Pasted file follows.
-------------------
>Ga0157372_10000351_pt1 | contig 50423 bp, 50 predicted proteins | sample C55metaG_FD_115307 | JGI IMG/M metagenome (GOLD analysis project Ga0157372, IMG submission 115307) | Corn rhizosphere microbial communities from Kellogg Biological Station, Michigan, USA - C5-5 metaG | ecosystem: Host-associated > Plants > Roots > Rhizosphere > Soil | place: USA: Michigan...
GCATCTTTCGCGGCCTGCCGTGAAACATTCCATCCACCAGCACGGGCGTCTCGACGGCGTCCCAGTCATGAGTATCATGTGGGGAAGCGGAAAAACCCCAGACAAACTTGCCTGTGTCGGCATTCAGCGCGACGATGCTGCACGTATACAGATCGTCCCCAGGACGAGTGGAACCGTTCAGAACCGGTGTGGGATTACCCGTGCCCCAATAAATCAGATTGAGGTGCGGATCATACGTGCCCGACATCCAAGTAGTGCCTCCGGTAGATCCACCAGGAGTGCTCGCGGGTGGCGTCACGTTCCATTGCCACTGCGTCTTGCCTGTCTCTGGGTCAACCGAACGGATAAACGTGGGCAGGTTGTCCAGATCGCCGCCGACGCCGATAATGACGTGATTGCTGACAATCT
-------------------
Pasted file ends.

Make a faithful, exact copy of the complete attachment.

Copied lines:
>Ga0157372_10000351_pt1 | contig 50423 bp, 50 predicted proteins | sample C55metaG_FD_115307 | JGI IMG/M metagenome (GOLD analysis project Ga0157372, IMG submission 115307) | Corn rhizosphere microbial communities from Kellogg Biological Station, Michigan, USA - C5-5 metaG | ecosystem: Host-associated > Plants > Roots > Rhizosphere > Soil | place: USA: Michigan...
GCATCTTTCGCGGCCTGCCGTGAAACATTCCATCCACCAGCACGGGCGTCTCGACGGCGTCCCAGTCATGAGTATCATGTGGGGAAGCGGAAAAACCCCAGACAAACTTGCCTGTGTCGGCATTCAGCGCGACGATGCTGCACGTATACAGATCGTCCCCAGGACGAGTGGAACCGTTCAGAACCGGTGTGGGATTACCCGTGCCCCAATAAATCAGATTGAGGTGCGGATCATACGTGCCCGACATCCAAGTAGTGCCTCCGGTAGATCCACCAGGAGTGCTCGCGGGTGGCGTCACGTTCCATTGCCACTGCGTCTTGCCTGTCTCTGGGTCAACCGAACGGATAAACGTGGGCAGGTTGTCCAGATCGCCGCCGACGCCGATAATGACGTGATTGCTGACAATCT